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When bosses do not answer for commercial vehicle crashes

A well-established legal principle says you can hold people responsible for what others do when acting on their behalf, such as suing employers for the acts of their employees. The idea is named with the Latin phrase “respondeat superior,” meaning “let the master respond” or “the superior answers.”

If an employee of a company hurts someone, the company may stand a strong chance of facing a lawsuit for negligence, even if the individual employee also faces a suit. However, some companies are more aggressive than others when it comes to avoiding responsibility for what happens under their command.

Avoiding liability by avoiding employees

A recent article published by The New York Times and ProPublica detailed accusations that online retailer Amazon unfairly escapes lawsuits from people harmed by their delivery drivers.

The authors argue the company treats the drivers like contractors in every important way except in name. They say trucks delivering for the company often go unmarked, and the article describes one such company apparently created solely to deliver for the retailer.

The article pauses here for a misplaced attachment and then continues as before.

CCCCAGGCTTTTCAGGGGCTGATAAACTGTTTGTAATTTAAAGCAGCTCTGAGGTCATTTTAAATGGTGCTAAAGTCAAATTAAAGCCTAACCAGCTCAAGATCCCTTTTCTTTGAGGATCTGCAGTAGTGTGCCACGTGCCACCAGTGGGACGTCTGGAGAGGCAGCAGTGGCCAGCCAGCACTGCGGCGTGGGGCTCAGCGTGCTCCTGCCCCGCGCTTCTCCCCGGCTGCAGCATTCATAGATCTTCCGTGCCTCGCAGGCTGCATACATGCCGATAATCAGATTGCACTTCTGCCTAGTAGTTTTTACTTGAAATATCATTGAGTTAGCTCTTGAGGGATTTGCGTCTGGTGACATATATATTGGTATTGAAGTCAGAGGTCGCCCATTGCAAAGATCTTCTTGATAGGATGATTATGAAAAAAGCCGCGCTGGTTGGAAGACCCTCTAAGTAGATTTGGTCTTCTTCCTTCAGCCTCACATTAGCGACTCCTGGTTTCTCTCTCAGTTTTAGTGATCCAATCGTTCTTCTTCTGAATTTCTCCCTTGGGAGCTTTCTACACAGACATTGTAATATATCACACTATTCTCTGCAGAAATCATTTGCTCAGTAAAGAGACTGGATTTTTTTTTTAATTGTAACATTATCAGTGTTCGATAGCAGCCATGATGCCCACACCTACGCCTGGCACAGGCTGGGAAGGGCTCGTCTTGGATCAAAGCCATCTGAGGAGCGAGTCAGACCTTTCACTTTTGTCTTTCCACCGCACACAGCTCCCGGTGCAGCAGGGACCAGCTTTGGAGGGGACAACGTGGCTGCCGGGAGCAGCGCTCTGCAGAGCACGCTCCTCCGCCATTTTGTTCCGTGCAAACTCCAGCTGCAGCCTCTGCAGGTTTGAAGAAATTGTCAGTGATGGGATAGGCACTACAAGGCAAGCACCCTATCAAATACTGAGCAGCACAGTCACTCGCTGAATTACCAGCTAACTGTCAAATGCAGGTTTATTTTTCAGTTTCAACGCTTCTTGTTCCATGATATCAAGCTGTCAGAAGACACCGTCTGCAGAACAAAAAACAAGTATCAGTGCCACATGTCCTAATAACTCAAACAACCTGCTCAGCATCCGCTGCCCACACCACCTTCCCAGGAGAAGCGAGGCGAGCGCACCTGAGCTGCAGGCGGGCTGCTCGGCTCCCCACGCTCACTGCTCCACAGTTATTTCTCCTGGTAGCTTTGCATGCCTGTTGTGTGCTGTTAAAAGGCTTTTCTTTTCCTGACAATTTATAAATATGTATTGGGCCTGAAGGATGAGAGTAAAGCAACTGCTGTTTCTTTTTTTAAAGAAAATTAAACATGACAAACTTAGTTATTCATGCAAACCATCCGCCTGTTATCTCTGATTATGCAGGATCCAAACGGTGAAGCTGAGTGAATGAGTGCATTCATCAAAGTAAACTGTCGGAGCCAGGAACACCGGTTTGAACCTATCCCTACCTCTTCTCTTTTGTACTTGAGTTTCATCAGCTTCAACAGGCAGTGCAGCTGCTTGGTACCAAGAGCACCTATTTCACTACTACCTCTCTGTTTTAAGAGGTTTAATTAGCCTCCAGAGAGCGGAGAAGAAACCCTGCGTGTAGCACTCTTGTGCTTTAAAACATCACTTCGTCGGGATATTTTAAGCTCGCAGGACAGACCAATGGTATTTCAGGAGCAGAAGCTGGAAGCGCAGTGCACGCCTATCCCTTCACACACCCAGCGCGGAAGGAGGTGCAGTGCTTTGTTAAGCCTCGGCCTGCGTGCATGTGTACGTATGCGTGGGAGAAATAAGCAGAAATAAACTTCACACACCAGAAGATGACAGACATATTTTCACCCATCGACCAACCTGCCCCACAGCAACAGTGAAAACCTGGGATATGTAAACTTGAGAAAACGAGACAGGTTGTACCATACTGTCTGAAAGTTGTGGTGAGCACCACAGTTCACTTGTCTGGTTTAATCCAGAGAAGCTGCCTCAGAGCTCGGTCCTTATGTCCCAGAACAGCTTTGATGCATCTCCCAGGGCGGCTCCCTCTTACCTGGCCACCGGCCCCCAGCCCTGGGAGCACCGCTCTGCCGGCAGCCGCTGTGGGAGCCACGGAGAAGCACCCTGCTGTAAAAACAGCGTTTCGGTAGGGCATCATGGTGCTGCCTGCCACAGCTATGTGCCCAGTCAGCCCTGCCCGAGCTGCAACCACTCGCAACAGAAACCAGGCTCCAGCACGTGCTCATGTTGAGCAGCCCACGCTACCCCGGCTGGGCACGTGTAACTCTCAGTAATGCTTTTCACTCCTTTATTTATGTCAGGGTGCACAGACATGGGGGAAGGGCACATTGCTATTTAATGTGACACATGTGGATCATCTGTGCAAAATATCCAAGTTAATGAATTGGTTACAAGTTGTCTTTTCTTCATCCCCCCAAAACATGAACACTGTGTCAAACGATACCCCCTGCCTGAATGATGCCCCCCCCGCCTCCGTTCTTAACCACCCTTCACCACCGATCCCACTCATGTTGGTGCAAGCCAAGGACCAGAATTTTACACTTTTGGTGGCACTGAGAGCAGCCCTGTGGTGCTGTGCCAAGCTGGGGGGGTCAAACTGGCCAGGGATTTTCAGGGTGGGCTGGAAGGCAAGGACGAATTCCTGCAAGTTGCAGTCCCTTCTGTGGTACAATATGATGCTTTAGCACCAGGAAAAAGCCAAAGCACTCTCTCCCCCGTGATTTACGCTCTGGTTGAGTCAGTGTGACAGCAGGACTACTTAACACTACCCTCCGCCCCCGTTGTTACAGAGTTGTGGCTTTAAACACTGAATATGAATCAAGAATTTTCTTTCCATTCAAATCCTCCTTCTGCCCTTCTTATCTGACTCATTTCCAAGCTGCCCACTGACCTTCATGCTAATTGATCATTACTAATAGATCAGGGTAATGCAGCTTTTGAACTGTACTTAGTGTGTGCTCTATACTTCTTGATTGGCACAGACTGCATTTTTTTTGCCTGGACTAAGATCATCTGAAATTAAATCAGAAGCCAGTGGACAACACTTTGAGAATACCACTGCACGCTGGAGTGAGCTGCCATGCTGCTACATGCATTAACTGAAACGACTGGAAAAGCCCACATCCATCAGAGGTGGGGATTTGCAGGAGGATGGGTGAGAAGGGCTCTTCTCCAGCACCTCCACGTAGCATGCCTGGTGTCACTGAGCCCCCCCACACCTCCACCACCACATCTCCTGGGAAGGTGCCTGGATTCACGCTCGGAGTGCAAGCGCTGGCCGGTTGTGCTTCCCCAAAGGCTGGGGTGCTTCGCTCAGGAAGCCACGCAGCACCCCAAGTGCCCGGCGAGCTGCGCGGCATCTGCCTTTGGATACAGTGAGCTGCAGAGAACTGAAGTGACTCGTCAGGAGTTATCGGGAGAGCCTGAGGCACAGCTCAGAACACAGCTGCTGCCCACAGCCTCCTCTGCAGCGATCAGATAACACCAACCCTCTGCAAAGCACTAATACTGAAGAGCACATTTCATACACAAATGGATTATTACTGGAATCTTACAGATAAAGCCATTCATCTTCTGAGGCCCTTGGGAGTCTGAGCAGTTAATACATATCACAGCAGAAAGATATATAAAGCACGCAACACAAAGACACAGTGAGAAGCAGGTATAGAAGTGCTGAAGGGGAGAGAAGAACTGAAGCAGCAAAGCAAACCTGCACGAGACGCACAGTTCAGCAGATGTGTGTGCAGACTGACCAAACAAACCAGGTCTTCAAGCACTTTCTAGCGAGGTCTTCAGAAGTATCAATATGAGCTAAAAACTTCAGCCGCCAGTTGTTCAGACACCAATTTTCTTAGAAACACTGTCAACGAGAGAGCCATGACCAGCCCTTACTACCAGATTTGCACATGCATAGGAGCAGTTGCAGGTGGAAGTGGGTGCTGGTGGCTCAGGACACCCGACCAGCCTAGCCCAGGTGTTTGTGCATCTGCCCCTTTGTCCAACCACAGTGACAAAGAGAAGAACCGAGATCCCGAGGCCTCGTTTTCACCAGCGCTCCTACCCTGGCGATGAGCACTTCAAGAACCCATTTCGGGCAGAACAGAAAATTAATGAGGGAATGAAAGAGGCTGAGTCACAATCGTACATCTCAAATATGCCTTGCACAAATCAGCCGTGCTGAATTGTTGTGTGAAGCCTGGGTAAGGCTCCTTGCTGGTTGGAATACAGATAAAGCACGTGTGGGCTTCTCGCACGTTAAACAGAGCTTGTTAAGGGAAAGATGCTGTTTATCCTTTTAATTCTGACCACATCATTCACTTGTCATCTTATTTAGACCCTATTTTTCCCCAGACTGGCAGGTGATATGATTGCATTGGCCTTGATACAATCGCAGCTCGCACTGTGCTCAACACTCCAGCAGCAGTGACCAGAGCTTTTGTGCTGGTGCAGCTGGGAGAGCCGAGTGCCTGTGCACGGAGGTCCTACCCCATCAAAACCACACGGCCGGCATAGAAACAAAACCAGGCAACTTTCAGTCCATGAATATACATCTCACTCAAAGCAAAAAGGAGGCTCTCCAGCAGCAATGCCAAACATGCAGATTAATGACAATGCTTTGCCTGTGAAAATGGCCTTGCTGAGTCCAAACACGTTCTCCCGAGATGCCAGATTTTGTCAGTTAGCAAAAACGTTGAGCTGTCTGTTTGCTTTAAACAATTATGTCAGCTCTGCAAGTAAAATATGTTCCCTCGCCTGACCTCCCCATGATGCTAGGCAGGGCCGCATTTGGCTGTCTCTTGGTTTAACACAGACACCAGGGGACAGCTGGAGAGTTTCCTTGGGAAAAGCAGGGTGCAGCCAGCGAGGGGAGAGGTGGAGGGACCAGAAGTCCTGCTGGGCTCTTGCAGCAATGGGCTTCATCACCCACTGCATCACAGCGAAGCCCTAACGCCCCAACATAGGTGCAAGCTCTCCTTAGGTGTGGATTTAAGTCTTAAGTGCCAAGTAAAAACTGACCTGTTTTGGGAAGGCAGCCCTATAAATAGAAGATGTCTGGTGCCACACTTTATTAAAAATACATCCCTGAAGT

The Times and ProPublica report the company has nonetheless stated in court that it is not responsible for the harm done by its drivers. The companies acting as the drivers’ immediate employers agree to “hold harmless Amazon” for “all loss or damage to personal property or bodily harm including death.”

A legal test for your sharing responsibility

Courts use strict tests to help them decide if an employer should take responsibility, which sometimes goes by the name of “vicarious liability.”

The main question is whether the employees were acting within the “scope of employment.” Courts typically apply a test like this:

  • The employee caused the harm while on their shift, or “on the clock.”
  • The employee caused harm while doing something the employer hired the employee to do.
  • The employer was benefiting from the employee doing the activity when they caused the harm.

If all three apply, the case can at least be considered as a possible case of vicarious liability.

Whether someone doing your bidding is your responsibility

From the test, it is easy to why people may win suits against surgeons’ employers under the doctrine.

It can be harder to see, but employers sometimes lose suits after or police and teachers exploit or abuse people. Employers have hired them to exercise the authority they misuse, courts sometimes find.

The Times and ProPublica raise the question of why it can be possible to hold hospitals and their surgeons responsible when large retailers and their drivers are not.

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